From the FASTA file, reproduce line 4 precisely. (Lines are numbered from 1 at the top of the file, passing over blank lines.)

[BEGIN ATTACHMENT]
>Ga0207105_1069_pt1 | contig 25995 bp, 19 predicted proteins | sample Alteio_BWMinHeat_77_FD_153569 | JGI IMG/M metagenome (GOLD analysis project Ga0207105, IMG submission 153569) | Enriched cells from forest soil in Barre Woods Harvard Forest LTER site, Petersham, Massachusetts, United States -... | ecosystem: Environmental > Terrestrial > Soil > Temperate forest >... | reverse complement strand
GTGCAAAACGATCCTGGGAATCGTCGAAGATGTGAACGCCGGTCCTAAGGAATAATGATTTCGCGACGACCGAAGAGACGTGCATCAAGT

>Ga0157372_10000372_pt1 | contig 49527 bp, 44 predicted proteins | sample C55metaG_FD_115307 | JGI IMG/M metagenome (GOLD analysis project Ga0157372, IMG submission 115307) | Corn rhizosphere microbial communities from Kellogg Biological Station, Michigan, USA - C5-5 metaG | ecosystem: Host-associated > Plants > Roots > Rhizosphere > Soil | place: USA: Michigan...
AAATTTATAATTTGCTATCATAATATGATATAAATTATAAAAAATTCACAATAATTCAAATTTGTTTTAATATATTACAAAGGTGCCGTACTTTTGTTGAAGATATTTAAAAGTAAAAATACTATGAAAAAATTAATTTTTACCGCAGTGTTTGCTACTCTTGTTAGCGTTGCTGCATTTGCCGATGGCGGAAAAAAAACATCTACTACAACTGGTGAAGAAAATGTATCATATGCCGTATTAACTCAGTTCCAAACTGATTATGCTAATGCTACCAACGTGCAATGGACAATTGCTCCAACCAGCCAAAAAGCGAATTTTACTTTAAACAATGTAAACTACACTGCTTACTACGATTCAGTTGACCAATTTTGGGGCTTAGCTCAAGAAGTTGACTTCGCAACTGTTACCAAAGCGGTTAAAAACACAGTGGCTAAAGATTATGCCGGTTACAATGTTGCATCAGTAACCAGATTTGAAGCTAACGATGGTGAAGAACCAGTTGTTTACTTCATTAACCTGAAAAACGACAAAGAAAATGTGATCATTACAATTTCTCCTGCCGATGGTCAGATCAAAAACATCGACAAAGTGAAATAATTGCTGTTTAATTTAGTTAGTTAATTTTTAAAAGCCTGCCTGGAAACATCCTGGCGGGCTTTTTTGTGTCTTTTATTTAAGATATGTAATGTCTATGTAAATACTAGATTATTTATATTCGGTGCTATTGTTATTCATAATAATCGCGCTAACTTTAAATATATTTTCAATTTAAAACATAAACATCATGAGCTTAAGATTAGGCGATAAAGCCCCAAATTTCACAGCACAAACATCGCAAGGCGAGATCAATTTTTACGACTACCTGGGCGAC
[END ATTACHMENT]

AAATTTATAATTTGCTATCATAATATGATATAAATTATAAAAAATTCACAATAATTCAAATTTGTTTTAATATATTACAAAGGTGCCGTACTTTTGTTGAAGATATTTAAAAGTAAAAATACTATGAAAAAATTAATTTTTACCGCAGTGTTTGCTACTCTTGTTAGCGTTGCTGCATTTGCCGATGGCGGAAAAAAAACATCTACTACAACTGGTGAAGAAAATGTATCATATGCCGTATTAACTCAGTTCCAAACTGATTATGCTAATGCTACCAACGTGCAATGGACAATTGCTCCAACCAGCCAAAAAGCGAATTTTACTTTAAACAATGTAAACTACACTGCTTACTACGATTCAGTTGACCAATTTTGGGGCTTAGCTCAAGAAGTTGACTTCGCAACTGTTACCAAAGCGGTTAAAAACACAGTGGCTAAAGATTATGCCGGTTACAATGTTGCATCAGTAACCAGATTTGAAGCTAACGATGGTGAAGAACCAGTTGTTTACTTCATTAACCTGAAAAACGACAAAGAAAATGTGATCATTACAATTTCTCCTGCCGATGGTCAGATCAAAAACATCGACAAAGTGAAATAATTGCTGTTTAATTTAGTTAGTTAATTTTTAAAAGCCTGCCTGGAAACATCCTGGCGGGCTTTTTTGTGTCTTTTATTTAAGATATGTAATGTCTATGTAAATACTAGATTATTTATATTCGGTGCTATTGTTATTCATAATAATCGCGCTAACTTTAAATATATTTTCAATTTAAAACATAAACATCATGAGCTTAAGATTAGGCGATAAAGCCCCAAATTTCACAGCACAAACATCGCAAGGCGAGATCAATTTTTACGACTACCTGGGCGAC